Regulation and Free Speech

A mandate of the Dodd-Frank financial law, [a] Securities and Exchange Commission rule requires companies that use certain minerals linked to violence in the Democratic Republic of Congo and surrounding region to file a report with the SEC saying what steps they took to verify the minerals weren’t taxed or controlled by rebel groups.

Never mind that those steps involve proprietary information.  Or that the government-mandated message would tar the companies, inaccurately, with a bigotry brush.

The National Association of Manufacturers and the US Chamber of Commerce, representing a broad group of businesses, in a hearing in federal district court in Washington said the regulation is unconstitutional because it forces companies to make disclosures linking their products to human-rights violations.

Paul Keisler, a lawyer representing the NAM and the Chamber, argued the rule is just a Scarlett Letter requirement and represents, further, government-mandated speech, not free speech.  Even so,

SEC Assistant General Counsel Tracey Hardin…argued the rule wasn’t different from advertising restrictions requiring fast-food restaurants to post the calories contained in their menu items or cigarette labels containing warnings about the dangers of smoking.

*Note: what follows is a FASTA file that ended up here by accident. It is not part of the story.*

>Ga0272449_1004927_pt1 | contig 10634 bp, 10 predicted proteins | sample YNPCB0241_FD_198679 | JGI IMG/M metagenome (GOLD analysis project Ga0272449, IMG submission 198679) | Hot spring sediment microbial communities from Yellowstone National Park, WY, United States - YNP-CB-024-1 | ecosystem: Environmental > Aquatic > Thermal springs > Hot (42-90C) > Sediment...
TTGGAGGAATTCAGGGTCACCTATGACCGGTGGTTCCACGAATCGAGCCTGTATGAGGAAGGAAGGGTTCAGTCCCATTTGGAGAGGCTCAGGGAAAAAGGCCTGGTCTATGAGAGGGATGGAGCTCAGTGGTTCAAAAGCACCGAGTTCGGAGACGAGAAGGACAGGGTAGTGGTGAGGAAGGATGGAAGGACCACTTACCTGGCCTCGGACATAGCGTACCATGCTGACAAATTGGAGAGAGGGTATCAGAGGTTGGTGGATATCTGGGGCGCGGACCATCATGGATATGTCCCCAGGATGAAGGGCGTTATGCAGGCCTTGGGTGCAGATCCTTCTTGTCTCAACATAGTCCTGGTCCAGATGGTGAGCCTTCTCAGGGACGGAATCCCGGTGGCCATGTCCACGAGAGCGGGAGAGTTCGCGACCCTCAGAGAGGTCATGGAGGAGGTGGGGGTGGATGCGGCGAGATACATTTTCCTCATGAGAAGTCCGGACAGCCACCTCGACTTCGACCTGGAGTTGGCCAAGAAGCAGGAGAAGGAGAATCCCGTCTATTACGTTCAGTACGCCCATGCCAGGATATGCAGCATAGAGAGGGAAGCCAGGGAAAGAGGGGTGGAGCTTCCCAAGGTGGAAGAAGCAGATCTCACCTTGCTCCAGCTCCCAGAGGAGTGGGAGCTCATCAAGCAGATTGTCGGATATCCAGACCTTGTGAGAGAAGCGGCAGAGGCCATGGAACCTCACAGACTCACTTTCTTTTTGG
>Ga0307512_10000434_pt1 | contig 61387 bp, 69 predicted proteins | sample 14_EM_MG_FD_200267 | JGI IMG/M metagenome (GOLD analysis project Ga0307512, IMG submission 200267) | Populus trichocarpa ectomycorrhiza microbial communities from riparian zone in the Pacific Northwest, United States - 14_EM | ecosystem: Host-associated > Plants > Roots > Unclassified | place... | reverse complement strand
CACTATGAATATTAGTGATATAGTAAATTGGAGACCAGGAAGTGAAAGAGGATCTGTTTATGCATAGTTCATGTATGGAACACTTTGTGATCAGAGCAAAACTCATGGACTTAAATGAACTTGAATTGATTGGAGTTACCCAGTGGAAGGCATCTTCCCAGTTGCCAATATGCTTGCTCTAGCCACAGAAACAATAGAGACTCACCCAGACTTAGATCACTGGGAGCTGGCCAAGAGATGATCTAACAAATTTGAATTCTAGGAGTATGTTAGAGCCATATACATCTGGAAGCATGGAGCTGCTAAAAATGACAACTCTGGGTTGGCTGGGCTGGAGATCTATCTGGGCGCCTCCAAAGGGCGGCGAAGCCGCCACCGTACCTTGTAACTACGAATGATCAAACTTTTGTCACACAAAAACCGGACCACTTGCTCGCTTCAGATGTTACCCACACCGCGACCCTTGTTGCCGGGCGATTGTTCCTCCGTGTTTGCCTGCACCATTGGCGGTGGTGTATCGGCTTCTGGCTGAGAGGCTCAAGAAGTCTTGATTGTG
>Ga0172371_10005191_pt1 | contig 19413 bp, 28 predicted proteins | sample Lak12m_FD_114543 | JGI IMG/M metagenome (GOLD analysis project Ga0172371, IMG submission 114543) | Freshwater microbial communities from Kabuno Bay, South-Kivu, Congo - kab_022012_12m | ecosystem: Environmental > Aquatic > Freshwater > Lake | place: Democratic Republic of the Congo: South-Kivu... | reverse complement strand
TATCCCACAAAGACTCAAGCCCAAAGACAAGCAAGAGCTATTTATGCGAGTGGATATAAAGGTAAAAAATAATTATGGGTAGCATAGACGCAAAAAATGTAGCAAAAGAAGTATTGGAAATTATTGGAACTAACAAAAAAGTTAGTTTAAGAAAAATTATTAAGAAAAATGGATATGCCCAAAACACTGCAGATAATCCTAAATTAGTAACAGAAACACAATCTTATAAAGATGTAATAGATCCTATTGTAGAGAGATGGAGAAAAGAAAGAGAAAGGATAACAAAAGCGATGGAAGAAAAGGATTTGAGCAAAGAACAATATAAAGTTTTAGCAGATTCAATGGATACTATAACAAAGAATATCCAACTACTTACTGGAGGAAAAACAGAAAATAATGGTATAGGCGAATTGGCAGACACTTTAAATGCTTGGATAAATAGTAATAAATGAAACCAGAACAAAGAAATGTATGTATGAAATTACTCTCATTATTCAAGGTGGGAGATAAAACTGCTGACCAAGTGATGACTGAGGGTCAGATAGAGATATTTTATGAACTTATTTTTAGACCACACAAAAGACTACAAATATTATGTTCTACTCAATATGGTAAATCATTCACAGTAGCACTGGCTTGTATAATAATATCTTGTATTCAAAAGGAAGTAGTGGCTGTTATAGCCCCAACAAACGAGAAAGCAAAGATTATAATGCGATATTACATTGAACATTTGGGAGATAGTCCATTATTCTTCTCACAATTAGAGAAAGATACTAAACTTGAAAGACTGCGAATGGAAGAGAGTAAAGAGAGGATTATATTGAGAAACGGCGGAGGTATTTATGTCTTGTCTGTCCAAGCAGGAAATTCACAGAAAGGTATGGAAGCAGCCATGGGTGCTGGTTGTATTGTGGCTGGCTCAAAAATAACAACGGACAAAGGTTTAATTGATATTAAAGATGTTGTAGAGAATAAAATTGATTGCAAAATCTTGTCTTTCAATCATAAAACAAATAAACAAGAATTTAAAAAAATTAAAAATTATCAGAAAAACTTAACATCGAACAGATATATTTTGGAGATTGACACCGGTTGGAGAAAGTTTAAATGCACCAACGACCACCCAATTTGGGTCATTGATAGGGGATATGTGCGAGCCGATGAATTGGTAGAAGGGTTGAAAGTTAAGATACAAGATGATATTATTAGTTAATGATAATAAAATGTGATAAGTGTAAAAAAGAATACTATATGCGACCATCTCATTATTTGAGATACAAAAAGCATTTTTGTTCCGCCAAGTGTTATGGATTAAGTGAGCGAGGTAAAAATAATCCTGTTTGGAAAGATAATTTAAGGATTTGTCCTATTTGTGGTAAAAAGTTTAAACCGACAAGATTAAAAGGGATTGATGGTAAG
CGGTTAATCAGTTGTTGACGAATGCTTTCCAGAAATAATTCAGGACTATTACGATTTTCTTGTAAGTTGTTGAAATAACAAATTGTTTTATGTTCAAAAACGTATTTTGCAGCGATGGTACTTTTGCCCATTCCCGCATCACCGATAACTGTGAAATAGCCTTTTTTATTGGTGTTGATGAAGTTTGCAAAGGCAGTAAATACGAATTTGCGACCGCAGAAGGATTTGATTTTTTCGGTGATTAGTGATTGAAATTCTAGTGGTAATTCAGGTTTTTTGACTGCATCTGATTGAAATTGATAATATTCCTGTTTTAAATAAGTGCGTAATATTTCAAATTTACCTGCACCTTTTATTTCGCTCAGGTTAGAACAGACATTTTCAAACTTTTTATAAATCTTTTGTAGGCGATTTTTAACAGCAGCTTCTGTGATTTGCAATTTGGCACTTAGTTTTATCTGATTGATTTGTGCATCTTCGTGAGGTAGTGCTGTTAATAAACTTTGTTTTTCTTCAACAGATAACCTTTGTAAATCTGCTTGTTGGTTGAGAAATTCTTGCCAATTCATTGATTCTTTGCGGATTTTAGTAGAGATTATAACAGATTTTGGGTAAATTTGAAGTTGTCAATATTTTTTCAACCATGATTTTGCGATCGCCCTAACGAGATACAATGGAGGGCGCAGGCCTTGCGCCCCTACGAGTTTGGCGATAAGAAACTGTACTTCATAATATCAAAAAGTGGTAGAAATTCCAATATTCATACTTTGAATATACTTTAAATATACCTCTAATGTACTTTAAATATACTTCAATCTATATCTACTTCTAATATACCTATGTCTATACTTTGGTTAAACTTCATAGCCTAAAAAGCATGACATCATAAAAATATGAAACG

This, though, is just a cynical conflation of two widely disparate situations.  The one impacts directly the health (or not) of the user.  The other has no impact on the user, nor does it on the purported victims, since the minerals of interest here have a ready world-wide market, demonstrated by the high prices those minerals command.

Wait—there’s Citizens United.  But, no, Mr Corporation, that doesn’t count.  Just sit down and say the words Government gives you to say.

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